2012 - Volume #36, Issue #6, Page #08[ Sample Stories From This Issue | List of All Stories In This Issue | Print this story | Read this issue]
Colorful Exotic Pheasants Thrive In Northern Farmyards
Breeders of exotic animals appreciate the beauty of Impeyans, which are sometimes called the “nine-colored bird” because of the mixes of green, purple, red and blue in the male’s feathers. Impeyans make a shrill whistling sound and have a short, rounded tail.
“They have such beautiful colors,” agrees Laurie Seifer, who owns Hilltop Exotics with her husband, Greg, in North Liberty, Ind. “They have a topknot on their head and are just very interesting.”
The Seifers have had the best luck keeping them in pairs in separate pens, sometimes with a pair of doves. With their sharp, downward beaks, Impeyans are notorious diggers. So the Seifers have wire on the bottom of the pens and protect any vegetation they want to keep with wire fencing.
Their birds thrive on a 30 percent game bird feed mix, supplemented with bread every day, and apples and lettuce every other day.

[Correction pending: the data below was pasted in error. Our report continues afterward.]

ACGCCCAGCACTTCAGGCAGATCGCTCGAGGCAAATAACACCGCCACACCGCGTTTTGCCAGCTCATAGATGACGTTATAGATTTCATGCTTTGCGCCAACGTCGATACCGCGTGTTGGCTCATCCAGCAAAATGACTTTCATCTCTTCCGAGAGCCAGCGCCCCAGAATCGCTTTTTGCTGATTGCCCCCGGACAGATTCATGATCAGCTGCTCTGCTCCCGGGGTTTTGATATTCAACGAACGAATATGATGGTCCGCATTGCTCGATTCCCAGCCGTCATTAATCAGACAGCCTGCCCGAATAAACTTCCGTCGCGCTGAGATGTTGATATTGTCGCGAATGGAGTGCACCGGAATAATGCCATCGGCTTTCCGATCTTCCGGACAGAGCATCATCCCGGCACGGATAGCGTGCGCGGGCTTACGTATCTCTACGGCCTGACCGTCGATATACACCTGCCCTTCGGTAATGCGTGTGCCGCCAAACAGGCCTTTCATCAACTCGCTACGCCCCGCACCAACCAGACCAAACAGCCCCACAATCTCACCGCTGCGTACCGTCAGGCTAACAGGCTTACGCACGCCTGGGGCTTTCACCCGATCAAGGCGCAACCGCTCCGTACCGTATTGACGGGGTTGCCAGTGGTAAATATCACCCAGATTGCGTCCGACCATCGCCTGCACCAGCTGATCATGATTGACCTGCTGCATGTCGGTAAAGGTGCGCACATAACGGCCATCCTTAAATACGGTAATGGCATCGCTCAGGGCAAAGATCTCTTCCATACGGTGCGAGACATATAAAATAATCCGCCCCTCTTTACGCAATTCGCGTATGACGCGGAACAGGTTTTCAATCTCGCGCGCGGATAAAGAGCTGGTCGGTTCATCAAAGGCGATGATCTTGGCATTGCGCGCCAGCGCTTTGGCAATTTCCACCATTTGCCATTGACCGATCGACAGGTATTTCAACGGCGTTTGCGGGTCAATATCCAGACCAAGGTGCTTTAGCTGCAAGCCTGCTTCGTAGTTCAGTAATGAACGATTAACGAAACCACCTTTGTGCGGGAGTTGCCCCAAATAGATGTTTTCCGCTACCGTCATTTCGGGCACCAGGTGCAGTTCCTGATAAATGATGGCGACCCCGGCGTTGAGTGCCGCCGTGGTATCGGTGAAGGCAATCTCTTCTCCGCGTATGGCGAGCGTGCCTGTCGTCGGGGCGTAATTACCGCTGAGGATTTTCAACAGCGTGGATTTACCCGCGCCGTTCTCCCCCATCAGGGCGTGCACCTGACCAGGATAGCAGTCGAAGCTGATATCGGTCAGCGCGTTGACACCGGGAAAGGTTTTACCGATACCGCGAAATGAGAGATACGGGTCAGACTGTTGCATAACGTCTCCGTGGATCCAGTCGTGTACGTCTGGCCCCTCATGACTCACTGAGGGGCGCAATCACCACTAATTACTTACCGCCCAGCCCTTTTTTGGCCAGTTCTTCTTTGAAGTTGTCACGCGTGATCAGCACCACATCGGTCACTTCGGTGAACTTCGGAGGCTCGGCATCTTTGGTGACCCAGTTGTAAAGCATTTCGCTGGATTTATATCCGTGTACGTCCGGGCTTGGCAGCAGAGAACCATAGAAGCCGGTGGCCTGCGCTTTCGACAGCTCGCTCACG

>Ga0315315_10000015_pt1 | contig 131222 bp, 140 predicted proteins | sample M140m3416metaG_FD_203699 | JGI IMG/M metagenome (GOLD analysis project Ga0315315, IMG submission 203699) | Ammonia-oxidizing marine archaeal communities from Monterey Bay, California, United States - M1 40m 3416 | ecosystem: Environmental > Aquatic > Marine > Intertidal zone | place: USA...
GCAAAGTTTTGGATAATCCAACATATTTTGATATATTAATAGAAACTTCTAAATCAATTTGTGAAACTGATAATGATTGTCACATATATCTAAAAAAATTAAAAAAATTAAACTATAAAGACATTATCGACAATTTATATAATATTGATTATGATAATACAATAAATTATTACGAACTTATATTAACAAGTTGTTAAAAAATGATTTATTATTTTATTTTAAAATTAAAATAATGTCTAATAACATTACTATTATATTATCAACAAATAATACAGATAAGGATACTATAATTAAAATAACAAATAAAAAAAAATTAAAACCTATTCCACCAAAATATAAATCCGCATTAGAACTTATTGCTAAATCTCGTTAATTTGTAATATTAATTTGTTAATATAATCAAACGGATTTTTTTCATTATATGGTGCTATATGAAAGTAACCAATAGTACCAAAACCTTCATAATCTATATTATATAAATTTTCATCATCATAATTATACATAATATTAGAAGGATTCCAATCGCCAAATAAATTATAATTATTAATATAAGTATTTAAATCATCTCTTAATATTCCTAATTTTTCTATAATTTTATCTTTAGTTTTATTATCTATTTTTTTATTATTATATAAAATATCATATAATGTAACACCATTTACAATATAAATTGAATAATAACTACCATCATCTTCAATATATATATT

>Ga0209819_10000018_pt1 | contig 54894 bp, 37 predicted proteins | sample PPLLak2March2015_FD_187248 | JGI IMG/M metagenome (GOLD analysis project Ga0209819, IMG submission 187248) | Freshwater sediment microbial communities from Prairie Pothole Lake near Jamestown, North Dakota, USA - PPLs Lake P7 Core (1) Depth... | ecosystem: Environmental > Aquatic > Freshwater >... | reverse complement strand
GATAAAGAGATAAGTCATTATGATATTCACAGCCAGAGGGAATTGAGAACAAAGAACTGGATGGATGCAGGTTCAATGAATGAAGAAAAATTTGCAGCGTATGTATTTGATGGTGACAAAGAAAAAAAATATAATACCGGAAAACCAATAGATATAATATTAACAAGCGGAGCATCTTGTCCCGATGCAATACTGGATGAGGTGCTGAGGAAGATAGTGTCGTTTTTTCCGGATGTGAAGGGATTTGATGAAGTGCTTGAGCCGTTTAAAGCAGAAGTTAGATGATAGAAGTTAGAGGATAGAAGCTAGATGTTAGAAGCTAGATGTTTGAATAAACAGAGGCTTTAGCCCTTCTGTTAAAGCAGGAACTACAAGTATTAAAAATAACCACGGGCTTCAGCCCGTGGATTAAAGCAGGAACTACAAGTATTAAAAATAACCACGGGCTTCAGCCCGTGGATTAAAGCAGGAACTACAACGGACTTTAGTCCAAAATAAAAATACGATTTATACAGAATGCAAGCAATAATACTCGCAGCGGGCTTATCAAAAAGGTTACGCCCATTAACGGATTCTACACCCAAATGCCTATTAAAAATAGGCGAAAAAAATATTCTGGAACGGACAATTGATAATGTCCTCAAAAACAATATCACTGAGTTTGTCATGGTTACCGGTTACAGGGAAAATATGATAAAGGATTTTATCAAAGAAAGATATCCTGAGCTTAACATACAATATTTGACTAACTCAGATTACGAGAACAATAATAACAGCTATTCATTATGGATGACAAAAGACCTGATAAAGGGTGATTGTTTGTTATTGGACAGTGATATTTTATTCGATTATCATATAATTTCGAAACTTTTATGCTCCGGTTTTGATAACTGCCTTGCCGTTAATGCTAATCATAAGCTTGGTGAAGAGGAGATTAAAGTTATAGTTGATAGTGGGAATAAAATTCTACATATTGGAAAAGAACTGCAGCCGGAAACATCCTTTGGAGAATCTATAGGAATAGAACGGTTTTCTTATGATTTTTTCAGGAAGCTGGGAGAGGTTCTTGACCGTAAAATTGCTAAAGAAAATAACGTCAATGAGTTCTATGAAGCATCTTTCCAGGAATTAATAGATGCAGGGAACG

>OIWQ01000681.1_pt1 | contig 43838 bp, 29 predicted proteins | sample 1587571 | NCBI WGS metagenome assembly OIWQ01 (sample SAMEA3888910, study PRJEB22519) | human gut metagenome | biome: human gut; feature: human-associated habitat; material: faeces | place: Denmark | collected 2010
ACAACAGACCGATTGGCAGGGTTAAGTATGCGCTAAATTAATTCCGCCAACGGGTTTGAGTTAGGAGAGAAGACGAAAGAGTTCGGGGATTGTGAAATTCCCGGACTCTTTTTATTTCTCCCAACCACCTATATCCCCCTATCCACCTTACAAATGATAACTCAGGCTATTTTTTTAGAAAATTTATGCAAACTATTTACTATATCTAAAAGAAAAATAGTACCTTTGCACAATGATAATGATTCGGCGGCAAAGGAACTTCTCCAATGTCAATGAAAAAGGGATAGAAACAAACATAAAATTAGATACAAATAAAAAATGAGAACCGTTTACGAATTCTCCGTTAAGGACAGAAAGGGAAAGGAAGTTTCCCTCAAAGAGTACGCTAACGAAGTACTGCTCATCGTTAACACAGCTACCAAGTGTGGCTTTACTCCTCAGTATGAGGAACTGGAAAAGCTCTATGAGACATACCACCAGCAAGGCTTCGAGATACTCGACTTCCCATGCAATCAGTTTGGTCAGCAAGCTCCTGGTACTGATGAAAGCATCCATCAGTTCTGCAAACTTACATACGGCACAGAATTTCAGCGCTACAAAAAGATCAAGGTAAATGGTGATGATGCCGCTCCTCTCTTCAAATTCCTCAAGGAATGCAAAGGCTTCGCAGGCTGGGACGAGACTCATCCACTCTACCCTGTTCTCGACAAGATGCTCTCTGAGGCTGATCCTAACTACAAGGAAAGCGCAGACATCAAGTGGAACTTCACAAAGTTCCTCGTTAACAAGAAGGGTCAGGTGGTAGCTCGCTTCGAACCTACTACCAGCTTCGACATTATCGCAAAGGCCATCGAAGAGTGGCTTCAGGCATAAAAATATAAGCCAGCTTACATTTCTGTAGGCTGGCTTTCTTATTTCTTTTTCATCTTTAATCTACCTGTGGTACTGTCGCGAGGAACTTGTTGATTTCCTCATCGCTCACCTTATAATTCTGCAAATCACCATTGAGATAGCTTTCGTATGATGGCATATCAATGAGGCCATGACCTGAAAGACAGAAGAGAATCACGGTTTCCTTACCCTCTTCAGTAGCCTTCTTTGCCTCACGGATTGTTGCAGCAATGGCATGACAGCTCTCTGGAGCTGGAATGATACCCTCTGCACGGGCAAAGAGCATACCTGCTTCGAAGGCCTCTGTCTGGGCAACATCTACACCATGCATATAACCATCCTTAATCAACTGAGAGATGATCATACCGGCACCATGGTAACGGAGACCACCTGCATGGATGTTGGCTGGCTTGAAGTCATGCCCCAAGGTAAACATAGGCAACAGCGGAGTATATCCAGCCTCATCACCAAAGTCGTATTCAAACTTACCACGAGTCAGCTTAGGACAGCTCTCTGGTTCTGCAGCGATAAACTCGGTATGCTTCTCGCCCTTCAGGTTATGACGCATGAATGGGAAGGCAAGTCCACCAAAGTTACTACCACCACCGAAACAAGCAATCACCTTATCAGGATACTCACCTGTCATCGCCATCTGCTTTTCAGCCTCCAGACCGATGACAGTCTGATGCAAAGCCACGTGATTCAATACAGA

Since captive exotic birds don’t brood well, eggs are removed and incubated. Hens can lay as many as 10 to 14 eggs a season, every 3 or 4 days apart.
Because of their origins, Impeyans do well in winter. The Seifers provide shelter, but never lock them in, and the birds spend a lot of time outside in the winter. The breed does well in much of Canada and the U.S., but isn’t suitable for the deep South and Southwest.
During hot weather, the Seifers run an oscillating sprinkler to keep the pheasants cool.
“People will lose them in the heat, and they’re very susceptible to West Nile virus,” Seifer cautions.
But with ordinary care, the Seifers have found them to be a beautiful and unique addition to their business. They only sell the young chicks after they’re at least 3-months-old to make sure they have a healthy start.
Contact: FARM SHOW Followup, Hilltop Exotics, 29805 New Rd., North Liberty, Ind. 46554 (ph 574 656-8557).
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